Following a serious assault by her mother, Justine was made a ward of the New South Wales state in the early 70s when she was 12 years old. Family life had always been tumultuous and she and her siblings were placed into a children’s home, the two girls separated from their brothers. Not long after the children’s arrival, their mother came to tell them their father was dead.
‘The only time we had a meal together was the day they told us our father had died’, Justine said. ‘I found out later it was suicide.’
Almost immediately, Justine was taken to the home of a man to await her foster carers’ arrival. The man told her to call him ‘Uncle Jeff’ and in the few hours they were together, sexually abused her.
‘He put me onto his lap. He put his hands on my breasts, and I wasn’t very well-developed, I was a skinny waif of a girl, so I wasn’t really well-developed. He put his hands down my top and then he put his hands down my pants and I screamed and … I don’t how lucky I was, but within a minute of that happening [the foster carers] walked in the front door … They gathered my few things, I got in the car and … I never disclosed that to them because I didn’t know where I was going to end up next.’
After a brief placement with the foster carers, Justine was sent to a girls’ home in Sydney, a thousand kilometres away. Her mother was angry that she’d been charged with neglect and had requested the distant placement to what turned out to be a correctional facility. Before she left her home city and again on arrival in Sydney, Justine was subjected to ‘virginity tests’, something she described as being part of the dehumanising process.
‘The intrusive vaginal exams were the most abhorrent thing anybody should ever have to tolerate’, Justine said. ‘It looked like a shoehorn and they called it a duckbill and three to four times I was subject to those particular intrusive exams.’
Although she’d experienced ill-treatment in her home, Justine was astonished at the level of violence meted out by workers in the government-run facility. She remembered two girls who were put ‘in isolation’ and never allowed out. ‘They ate their meals in there. They weren’t allowed to interact with us girls at all. When we were at school I think they were allowed in the quadrangle.’ Another girl was drugged so heavily with Largactil that she’d fall asleep and be drooling in the classroom.
Justine said girls were constantly beaten, woken in the night for inspections and punished by the loss of the few existing privileges. Many girls harmed themselves with needles and sharp implements. The superintendent, Warren Dixon, physically and sexually abused the girls, a fact widely known and discussed by the residents, and known to other workers. Cruel acts were part of life and entered into freely by staff, including the ‘vile’ woman whose position was nurse at the clinic.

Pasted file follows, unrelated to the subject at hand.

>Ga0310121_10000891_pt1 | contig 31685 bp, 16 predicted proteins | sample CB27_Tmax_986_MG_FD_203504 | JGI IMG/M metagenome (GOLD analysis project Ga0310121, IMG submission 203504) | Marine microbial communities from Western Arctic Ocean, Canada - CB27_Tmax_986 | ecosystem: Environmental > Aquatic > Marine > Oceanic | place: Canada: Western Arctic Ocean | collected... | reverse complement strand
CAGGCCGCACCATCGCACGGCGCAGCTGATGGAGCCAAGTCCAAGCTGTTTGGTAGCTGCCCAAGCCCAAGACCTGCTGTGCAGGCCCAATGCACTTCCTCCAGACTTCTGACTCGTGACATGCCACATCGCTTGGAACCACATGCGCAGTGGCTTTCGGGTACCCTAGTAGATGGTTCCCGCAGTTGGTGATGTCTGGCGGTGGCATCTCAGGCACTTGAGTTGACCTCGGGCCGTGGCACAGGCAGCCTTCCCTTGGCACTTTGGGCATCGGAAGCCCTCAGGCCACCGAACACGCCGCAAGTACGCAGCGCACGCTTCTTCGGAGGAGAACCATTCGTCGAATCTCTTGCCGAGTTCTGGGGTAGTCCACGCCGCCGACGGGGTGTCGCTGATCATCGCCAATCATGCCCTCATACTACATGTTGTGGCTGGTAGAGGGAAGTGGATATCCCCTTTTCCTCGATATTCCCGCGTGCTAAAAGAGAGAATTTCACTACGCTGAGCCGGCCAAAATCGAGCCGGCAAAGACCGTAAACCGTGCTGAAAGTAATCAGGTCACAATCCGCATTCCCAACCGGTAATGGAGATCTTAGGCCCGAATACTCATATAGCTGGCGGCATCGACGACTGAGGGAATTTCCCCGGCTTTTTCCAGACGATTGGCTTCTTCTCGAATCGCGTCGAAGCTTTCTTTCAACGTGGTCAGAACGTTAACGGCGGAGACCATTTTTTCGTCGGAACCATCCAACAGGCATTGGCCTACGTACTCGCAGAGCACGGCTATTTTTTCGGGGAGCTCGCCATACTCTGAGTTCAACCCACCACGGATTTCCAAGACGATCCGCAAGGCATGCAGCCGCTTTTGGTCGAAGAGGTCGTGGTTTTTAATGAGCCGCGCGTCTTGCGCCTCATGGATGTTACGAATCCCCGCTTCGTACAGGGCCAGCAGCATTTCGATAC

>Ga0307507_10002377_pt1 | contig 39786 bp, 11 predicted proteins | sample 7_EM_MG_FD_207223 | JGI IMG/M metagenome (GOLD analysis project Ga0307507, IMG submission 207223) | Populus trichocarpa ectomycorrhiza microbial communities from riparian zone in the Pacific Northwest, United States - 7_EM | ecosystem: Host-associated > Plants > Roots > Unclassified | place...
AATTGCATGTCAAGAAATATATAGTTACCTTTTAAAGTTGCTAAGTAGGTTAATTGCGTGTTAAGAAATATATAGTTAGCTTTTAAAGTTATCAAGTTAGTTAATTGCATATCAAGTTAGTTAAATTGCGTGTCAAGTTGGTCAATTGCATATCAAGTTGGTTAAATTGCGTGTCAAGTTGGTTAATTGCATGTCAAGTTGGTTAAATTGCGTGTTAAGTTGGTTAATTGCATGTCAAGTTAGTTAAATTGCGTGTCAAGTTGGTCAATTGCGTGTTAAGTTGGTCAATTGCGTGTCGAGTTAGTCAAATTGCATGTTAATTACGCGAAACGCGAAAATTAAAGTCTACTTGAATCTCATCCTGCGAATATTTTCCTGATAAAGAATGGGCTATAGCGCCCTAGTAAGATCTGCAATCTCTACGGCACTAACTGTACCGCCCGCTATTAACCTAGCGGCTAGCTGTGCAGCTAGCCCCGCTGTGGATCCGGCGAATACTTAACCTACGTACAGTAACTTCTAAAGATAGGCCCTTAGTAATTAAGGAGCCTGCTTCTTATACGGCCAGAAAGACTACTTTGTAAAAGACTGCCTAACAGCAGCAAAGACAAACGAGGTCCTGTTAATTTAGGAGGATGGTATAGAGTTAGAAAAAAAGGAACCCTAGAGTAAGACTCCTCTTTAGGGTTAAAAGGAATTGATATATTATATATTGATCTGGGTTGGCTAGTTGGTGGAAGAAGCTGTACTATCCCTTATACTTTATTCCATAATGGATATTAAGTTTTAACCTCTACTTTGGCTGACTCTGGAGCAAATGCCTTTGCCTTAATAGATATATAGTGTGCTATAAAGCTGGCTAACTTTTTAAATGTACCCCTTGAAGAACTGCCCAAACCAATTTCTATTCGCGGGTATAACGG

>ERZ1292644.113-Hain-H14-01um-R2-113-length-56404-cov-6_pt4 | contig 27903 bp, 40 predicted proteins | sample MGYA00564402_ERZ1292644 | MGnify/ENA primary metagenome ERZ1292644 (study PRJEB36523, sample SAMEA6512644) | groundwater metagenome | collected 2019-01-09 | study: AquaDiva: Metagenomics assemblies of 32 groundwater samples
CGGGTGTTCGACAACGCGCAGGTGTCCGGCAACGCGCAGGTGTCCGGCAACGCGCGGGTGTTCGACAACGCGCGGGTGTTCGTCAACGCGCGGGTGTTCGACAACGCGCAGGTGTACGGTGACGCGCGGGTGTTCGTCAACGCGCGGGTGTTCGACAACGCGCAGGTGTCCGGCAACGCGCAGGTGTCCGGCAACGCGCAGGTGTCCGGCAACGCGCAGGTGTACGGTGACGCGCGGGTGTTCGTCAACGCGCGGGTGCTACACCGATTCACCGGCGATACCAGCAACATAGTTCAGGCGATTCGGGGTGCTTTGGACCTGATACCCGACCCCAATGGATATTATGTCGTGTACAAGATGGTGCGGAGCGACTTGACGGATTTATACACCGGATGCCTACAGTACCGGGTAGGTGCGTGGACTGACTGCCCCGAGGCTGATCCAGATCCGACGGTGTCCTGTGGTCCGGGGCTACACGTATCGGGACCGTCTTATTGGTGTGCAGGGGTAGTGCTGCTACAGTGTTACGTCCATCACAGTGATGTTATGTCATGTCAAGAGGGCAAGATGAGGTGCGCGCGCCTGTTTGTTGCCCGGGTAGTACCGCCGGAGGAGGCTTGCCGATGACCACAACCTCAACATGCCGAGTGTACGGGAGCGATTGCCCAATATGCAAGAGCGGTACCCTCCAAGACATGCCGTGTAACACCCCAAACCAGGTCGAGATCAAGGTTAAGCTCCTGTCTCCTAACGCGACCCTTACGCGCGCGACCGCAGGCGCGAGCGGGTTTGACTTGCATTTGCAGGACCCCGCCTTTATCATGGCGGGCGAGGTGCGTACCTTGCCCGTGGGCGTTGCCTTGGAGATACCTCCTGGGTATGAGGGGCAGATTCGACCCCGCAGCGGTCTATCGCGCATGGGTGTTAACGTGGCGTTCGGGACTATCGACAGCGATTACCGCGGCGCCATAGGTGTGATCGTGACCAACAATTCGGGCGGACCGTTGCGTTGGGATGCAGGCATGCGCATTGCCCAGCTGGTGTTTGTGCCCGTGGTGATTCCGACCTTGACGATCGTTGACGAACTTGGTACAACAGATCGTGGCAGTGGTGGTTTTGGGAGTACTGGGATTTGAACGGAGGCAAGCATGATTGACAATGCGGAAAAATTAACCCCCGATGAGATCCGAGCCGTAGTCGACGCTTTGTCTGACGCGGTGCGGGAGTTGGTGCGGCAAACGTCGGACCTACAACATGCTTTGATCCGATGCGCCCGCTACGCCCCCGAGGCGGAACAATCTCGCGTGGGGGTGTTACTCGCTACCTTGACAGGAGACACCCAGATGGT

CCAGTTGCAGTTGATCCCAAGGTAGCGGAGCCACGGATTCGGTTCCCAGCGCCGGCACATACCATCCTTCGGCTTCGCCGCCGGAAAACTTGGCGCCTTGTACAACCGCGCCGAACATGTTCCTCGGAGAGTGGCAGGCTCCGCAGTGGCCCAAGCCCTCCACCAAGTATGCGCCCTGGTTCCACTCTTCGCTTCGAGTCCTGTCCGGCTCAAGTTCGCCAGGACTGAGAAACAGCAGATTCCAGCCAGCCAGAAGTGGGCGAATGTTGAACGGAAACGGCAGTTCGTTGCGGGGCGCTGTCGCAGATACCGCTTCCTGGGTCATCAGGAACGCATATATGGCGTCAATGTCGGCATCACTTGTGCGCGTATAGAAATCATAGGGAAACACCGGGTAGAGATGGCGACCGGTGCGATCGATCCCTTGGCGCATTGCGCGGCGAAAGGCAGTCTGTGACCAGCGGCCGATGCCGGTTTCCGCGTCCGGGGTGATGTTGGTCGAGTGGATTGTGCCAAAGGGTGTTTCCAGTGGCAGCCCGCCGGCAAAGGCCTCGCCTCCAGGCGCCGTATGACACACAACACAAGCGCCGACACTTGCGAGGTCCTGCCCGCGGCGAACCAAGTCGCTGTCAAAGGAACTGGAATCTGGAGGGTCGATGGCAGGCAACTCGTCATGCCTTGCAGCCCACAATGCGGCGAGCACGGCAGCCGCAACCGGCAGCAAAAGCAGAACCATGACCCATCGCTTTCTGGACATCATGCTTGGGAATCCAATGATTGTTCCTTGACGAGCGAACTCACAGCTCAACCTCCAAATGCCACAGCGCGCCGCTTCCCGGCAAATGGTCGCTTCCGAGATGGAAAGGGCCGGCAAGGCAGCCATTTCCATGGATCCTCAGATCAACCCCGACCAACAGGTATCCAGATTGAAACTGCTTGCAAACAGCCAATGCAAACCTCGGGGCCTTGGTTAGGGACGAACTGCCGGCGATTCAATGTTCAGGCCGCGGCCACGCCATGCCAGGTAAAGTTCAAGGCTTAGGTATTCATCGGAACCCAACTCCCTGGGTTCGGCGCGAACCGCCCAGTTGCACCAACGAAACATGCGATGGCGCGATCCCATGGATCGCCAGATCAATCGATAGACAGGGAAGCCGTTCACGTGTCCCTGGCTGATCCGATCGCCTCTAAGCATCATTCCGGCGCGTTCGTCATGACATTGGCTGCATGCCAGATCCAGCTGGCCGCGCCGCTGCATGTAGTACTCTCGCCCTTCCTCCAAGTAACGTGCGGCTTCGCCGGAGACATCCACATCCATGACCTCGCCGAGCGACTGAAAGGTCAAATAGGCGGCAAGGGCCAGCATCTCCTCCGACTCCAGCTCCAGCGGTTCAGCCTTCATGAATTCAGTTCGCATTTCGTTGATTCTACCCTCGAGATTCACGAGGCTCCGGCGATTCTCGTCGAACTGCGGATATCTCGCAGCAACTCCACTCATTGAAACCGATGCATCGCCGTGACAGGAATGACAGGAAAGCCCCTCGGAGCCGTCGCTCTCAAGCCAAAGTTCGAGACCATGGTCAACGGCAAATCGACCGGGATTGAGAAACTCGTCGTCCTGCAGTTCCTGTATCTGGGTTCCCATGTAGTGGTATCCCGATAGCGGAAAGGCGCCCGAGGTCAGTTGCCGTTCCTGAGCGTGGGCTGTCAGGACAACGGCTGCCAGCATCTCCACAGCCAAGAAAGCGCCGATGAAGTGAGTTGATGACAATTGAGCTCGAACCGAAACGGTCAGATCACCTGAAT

Justine told the Commissioner that she remembered recuperating alone in the sick bay after an ear operation in hospital when Dixon came into the room. He pulled down her blankets and pushed his hand up her gown and tried to fondle her breasts. Then he touched her vagina. His assault stopped when the nurse walked into the room. ‘I couldn’t scream’, Justine said. ‘And I don’t know why but I couldn’t scream, but I was so scared.’
When she was 14 years old, Justine returned to her home town. She didn’t know why she was permitted to leave as most girls were forced to stay until their late teens. At 16, she was in a violent relationship with a man five years her senior who broke her cheekbone and nose. Leaving him, Justine went to live with her grandparents, a time she described as the beginning of her happiness. ‘It was a family environment where I was welcome. That started in getting me away from the craziness. My life improved significantly.’
Justine had a daughter as a single mother at 18 years of age. She’d chosen not to disclose the pregnancy to her daughter’s father, making a conscious decision to get out of the abusive relationship. ‘I didn’t want to subject my daughter to any violence’, she said.
She later became a nurse and had another child, a son, who was now at university. ‘My daughter said I was very strict. She was never allowed to catch the bus to school. I had to take her every day and pick her up.’
Justine said she still carried a sense of shame about the abuse and wondered if she could have made her mother like her. ‘Could I have done something differently so I didn’t end up in that horrible place?’
She didn’t tell anyone about the sexual abuse until a few years ago.
‘I didn’t think anyone would believe me. A lot of it is shame. I felt if I didn’t talk about it, it didn’t happen.’
Among other recommendations, Justine suggested a ‘champion dads’ program to reinforce the role of fathers in their children’s lives. She thought that only women should be accepted into child care roles. She also perceived societal attitudes that considered the rape of a male more serious than that of a female needed to be confronted.
‘I’m not sure whether Warrren Dixon raped me in the sick bay on that day or not’, Justine said. ‘That’s what I’m not sure about, because I was dizzy and I thought, being younger, I thought it was because I’d had my operation … In my own mind I will never know. I know that sounds silly but I just don’t, but I do know he molested me. I’m not a drama person, I’m really not. I blacked out on a few occasions in my life, and it could well be that was one occasion.’